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Friday, June 27, 2008

Professor goes on fast unto death to save the Ganga

Seventy-six-year-old retired professor G D Aggarwal, who has been sitting on a fast unto death in Uttarkashi since June 13, 2008, to save the Ganga from the aggressive onslaught of a string of dams and projects, fears the construction of six hydroelectric projects on the upper Ganges, between the Gangotri glacier and Uttarkashi, will cause a 50 km stretch of the river to dry up.
Aggarwal, an environmental scientist who has been a dean at the Indian Institute of Technology (IIT), Kanpur, and was the first member secretary of the Central Pollution Central Board, believes water levels in the Bhagirathi and Bhilangana rivers have dropped drastically and that the numerous streams that feed these rivers are drying up.

Already this year Google pictures showed that eight kilometres of the Bhagirathi have dried up at Chham, 12 km downstream of the Dhirasu dam. The prime culprit for this is the Maneri Bhali Phase 2 project which became operational in January 2008.

Aggarwal also points a finger at the Maneri Bhali Phase 1 project, the Bhairon Ghati Phase 1 and 2 projects, the Loharinag Pala Hydroelectric Power project and the Pali Maneri Power project. Although the Maneri Bhali Phase 1 project became operational in 1988, it is still unable to generate electricity to its full capacity because of repeated damage to the turbine blades by quartz mineral particles that flow in the water.

Commander Surinder Sinha, who runs the NGO Save the Ganges, claims that over 85% of the lean season flow of both the Bhagirathi and the Bhilangana seep into the ground, leading to the rapid emptying of the Tehri dam reservoir to below the minimum level required for power generation. Old Tehri town is already visible, and, despite protestations to the contrary by the concerned authorities, Sinha says the Tehri project is failing to meet any of its objectives due to lack of water.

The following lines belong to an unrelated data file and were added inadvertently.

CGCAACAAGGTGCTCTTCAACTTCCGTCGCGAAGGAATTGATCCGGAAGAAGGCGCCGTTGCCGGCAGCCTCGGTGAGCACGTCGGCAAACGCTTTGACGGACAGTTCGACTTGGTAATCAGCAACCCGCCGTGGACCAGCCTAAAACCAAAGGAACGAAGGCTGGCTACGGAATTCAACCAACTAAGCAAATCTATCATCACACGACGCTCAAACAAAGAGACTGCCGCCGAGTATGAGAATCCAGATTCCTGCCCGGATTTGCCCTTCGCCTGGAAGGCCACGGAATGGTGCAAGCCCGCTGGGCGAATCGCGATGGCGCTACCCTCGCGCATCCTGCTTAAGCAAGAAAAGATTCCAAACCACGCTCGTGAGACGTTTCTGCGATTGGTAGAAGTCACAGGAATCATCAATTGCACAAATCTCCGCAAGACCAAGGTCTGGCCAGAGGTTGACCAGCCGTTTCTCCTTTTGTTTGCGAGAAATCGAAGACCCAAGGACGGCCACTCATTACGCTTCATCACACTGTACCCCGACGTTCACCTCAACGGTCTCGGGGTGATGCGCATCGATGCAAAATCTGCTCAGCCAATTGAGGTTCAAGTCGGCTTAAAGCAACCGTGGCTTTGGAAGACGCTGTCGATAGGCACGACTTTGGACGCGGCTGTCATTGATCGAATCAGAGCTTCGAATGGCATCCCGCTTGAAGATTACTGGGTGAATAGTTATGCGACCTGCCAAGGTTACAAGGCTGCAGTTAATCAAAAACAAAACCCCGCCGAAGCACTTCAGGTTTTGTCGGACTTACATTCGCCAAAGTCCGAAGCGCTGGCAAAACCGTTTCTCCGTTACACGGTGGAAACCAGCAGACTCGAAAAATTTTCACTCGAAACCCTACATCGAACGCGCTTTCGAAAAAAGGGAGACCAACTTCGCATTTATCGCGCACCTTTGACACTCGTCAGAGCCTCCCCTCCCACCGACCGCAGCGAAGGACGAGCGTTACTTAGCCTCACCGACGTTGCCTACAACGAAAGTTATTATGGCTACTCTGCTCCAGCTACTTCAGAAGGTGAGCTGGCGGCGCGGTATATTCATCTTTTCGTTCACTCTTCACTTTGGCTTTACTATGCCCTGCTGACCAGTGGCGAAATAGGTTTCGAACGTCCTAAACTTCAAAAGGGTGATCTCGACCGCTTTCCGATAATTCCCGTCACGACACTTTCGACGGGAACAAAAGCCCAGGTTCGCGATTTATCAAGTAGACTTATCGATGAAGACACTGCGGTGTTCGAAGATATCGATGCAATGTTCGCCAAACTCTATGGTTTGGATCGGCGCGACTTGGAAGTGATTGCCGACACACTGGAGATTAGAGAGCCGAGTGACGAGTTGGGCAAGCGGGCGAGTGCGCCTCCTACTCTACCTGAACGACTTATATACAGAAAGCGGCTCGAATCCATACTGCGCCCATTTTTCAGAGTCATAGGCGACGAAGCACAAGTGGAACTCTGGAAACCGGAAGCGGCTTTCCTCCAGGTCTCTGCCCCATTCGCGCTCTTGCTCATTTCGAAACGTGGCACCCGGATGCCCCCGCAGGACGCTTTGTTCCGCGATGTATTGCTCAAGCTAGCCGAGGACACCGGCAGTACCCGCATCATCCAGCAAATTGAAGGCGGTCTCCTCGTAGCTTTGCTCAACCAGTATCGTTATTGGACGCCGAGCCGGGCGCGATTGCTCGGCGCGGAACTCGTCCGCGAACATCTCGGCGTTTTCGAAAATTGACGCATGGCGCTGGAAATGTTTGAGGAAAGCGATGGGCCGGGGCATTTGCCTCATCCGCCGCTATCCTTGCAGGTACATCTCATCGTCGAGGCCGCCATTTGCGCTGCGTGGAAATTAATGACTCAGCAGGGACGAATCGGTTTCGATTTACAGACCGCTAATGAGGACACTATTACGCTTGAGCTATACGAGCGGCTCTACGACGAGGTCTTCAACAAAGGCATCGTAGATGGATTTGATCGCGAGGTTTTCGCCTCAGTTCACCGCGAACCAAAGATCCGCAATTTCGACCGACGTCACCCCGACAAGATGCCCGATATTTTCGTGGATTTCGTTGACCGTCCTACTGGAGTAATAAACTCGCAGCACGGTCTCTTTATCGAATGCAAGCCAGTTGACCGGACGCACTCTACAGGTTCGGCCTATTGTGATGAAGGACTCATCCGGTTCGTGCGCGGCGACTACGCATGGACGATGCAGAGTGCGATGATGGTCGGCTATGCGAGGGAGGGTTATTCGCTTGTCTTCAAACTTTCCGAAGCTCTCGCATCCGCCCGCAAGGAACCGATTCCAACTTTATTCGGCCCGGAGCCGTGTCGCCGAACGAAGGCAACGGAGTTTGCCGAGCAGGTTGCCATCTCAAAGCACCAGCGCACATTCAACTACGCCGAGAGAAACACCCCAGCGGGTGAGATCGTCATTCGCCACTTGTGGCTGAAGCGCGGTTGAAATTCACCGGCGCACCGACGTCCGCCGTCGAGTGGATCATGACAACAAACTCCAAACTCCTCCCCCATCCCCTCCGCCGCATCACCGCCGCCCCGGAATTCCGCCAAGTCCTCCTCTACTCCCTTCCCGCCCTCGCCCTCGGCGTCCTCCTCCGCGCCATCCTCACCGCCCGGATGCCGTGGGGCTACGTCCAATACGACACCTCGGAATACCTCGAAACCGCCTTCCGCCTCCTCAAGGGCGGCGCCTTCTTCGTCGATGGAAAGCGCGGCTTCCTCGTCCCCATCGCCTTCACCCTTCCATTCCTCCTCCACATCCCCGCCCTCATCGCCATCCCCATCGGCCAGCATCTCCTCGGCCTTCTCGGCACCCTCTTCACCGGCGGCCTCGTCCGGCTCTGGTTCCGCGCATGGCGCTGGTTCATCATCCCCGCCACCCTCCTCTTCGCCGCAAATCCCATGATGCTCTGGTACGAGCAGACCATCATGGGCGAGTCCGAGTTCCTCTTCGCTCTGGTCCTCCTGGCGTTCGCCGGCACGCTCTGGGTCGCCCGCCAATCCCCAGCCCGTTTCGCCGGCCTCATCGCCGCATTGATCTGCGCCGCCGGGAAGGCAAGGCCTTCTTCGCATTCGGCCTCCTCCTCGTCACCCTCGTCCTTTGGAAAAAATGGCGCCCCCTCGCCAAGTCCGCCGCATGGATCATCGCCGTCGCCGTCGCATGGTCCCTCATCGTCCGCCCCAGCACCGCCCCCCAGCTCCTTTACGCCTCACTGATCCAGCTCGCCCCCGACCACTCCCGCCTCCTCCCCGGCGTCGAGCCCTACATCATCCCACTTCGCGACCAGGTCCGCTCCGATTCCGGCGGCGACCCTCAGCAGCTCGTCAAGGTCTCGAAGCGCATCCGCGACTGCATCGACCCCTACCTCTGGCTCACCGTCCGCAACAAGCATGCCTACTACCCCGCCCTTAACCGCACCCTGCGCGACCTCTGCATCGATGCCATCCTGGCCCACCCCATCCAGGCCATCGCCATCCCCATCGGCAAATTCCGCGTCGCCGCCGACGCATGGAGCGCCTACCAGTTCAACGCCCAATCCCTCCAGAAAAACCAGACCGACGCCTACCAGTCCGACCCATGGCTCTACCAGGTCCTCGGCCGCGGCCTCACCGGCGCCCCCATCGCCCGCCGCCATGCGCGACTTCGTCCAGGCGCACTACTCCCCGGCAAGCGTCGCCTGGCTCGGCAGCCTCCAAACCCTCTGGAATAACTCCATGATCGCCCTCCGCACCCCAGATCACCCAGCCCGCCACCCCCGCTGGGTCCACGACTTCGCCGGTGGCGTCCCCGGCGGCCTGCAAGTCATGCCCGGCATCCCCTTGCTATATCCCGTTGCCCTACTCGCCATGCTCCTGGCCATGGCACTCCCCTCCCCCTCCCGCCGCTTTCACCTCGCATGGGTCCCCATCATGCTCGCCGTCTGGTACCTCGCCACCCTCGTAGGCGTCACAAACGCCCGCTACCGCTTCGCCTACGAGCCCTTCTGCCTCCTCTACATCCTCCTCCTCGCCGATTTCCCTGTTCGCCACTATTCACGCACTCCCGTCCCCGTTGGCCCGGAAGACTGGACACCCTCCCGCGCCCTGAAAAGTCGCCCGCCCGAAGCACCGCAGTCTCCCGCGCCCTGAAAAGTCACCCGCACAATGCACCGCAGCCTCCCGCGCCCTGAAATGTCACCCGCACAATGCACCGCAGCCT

Engineers at the Tehri Hydro Development Corporation (THDC) dispute this claim. Vijay Goel, engineer and additional general manager, THDC, points out that the Tehri dam is a “reservoir scheme in which water is sent back to be used again”; therefore, levels have not gone low as is being claimed by activist groups.

“The highest level the dam has reached is 816 metres, and glacial melting has only served to increase our water levels. While the dam contains 3,540 million cubic metres of water, we have 2,615 million cubic metres of live storage outflow. This year we have exceeded our electricity generation by 2,649 million units,” Goel pointed out. He refused to comment on other projects being executed, claiming they were being carried out either by the state government or private parties. “Work on all projects is done after we receive clearance from the Survey of India, Geological Survey of India, and soil conservation and forest conservation departments.”

Meanwhile, an online petition signed by leading environmentalists from across the country has been sent to the prime minister in support of Aggarwal. The petition warns that while the Ganga has been converted into a sewage drain in central India, the onslaught on the river has now reached the Himalayas. This will destroy the river completely, says the petition.


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